Wednesday, 29 May 2013

Songs About Poo, Eavesdropping & Picking Daddy-lions in the Park

This morning left me doubled over with laughter as my daughter and I cruised around the local supermarket.  One of the best perks of my job is that I get quite a lot of time off.  Basically, now that I am a father, this means more DDT (Daddy-Daughter Time).  This morning we had a packed few hours ahead of us - grocery shopping, baby-chino (frothed milk with a bit of chocolate sprinkle) at the local coffee chain, a play-date with the park, a jump on the trampoline whilst daddy unpacks the groceries from the car, and then across the road to feed some birds for our friendly neighbours who are away on holiday.  The bird-feeding is quite an exciting little outing; my little one has to scoop live worms up out of a box and then flick them off a spoon into the birdcage.  I thought she'd be rather squeamish about dealing with worms, but like all animals, she seems to have a slight affection for them (shh, don't tell her why they are going into the birdcage!)

So, back to the first outing of the day, the grocery shopping.  Whilst trudging up and down the aisles, my daughter, like most other children, sits facing me whilst being pushed along with the food and home items as they progressively pile up.  About forty-five minutes into the shop, we were standing in the toothpaste aisle (it's not actually the toothpaste aisle, but that's besides the point; my little one and I were looking for toothpaste so that is what makes it the "toothpaste aisle" in my mind), when we came across a lady chatting on her phone.  The lady ends the call with the words: "okay Katie, see you soon".  My daughter pipes up "My mommy is called Katie!"  This elderly lady draws her attention away from the different sized and coloured pantyhose and looks in our direction.  My little one then slumps in the seat of the trolley and tells the lady that she is exhausted.  The woman, rather perplexed, agrees that shopping is rather exhausting and then continues to look for the correct colour pantyhose.  Her phone rings once again; "no, they only seem to have the shimmery black, not the plain black."  "That's so silly" is my daughter's response as she eavesdrops on yet another conversation.  The woman laughs and agrees, informing the person on the other end of the phone how silly the lack of choice really is.  The rest of the shop was made up of Christmas carols and random songs about poo.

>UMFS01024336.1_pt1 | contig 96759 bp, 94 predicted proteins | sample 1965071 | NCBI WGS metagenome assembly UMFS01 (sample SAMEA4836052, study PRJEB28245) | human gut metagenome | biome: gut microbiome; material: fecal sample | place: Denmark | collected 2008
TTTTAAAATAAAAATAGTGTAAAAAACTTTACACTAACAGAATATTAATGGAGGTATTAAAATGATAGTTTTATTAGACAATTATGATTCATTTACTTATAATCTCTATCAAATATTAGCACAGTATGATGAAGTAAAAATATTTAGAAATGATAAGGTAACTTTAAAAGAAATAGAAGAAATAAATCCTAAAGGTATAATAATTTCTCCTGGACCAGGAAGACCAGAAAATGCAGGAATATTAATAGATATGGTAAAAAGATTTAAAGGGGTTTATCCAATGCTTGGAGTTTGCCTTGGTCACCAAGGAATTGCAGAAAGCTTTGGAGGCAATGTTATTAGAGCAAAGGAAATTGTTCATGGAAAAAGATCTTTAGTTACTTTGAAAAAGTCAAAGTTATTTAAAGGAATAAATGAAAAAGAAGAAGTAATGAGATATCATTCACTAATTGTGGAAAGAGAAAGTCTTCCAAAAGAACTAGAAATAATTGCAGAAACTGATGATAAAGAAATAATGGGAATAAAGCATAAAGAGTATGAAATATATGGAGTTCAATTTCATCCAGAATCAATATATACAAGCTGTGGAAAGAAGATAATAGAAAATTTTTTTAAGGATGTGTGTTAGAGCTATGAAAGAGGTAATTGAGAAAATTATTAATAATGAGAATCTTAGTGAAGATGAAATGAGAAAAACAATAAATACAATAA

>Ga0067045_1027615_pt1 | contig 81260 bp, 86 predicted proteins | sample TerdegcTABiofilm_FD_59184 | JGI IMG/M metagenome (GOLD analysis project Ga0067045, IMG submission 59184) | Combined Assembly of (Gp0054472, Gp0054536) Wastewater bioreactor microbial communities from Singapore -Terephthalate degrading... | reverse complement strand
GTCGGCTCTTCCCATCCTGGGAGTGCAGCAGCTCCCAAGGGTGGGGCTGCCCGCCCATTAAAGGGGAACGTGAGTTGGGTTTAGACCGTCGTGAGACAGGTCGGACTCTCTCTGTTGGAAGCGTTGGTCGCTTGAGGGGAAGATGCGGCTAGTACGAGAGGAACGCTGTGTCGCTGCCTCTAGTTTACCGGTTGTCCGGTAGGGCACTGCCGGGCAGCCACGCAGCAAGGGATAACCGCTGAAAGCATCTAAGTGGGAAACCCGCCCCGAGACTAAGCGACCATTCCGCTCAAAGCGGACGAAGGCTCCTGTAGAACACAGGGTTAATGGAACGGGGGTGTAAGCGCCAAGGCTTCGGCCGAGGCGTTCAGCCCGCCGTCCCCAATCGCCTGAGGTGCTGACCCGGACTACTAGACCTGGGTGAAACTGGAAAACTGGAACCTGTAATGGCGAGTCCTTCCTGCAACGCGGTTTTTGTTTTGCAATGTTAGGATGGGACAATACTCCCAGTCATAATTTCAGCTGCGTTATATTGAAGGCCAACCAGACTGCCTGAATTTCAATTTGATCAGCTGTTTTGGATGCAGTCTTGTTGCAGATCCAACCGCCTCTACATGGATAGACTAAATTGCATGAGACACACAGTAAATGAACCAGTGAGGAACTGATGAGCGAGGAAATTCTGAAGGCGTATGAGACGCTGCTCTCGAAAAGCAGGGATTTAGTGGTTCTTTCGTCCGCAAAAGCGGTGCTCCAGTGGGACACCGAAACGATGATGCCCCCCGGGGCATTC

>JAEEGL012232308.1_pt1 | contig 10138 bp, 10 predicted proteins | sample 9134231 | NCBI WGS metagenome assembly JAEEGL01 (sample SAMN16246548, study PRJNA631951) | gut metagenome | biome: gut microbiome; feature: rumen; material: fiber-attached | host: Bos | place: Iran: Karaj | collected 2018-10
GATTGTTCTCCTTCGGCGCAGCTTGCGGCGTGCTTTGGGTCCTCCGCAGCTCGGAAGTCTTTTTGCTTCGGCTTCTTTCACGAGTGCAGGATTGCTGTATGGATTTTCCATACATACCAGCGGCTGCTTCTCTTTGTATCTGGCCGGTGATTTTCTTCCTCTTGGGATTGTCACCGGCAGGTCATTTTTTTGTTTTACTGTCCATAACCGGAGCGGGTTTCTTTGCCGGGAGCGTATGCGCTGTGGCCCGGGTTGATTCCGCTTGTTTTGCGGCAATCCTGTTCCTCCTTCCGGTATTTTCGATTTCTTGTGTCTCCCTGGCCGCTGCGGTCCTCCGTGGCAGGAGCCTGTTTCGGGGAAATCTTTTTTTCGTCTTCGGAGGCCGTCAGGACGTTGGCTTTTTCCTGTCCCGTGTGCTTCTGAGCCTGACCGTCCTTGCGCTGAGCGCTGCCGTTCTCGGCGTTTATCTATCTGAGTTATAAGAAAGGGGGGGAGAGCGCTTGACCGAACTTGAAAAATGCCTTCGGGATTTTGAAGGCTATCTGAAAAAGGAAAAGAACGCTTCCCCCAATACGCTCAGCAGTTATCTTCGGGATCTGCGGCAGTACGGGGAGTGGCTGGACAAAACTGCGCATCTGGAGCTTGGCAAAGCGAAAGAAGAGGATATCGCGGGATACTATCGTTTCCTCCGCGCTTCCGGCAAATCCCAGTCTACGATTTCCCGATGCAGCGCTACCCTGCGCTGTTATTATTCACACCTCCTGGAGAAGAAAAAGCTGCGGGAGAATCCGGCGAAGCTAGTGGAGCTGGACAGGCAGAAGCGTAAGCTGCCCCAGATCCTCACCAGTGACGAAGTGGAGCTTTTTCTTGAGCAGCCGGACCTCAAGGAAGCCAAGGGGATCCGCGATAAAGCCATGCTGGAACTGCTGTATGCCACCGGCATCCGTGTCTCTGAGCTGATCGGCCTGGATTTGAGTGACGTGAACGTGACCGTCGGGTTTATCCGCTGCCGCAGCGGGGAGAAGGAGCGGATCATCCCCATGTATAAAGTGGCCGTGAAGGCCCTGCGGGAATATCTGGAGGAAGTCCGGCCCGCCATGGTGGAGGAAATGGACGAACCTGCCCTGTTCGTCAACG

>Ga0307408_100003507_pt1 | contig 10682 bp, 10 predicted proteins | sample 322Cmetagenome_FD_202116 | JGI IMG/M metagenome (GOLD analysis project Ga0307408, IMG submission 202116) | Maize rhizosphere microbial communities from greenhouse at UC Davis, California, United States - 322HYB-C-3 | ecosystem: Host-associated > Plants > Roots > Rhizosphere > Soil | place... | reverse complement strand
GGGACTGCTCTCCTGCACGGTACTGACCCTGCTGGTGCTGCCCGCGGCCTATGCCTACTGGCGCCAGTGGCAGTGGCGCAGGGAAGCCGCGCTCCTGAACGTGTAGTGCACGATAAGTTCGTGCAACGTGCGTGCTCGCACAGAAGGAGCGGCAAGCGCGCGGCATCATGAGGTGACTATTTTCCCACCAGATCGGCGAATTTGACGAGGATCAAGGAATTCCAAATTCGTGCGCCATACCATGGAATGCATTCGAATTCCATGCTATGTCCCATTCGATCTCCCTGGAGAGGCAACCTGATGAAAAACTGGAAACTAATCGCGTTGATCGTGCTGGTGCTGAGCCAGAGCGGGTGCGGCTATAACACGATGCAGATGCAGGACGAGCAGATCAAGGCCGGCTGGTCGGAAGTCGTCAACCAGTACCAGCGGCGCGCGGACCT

Before leaving,  my daughter managed to attract a few more elderly folk who seemed to be rather taken with her friendliness.  It got me thinking, and probably for the first time, that my daughter is really friendly; at complete ease when she is around total strangers.  This is something which couldn't be further from me, genetically speaking, as I am rather introverted when it comes to being around folks I don't know.  This is a trait which seems to have been inherited from both her paternal and maternal grandmothers who are both extremely social.  It's odd, the people we live amongst generally don't talk to strangers; tubes, buses, trains all echo with silence; unless it's snowing or we are hosting an Olympics.

After that little rendezvous it was off to the park to pick and blow daddy-lions (dandelions). 


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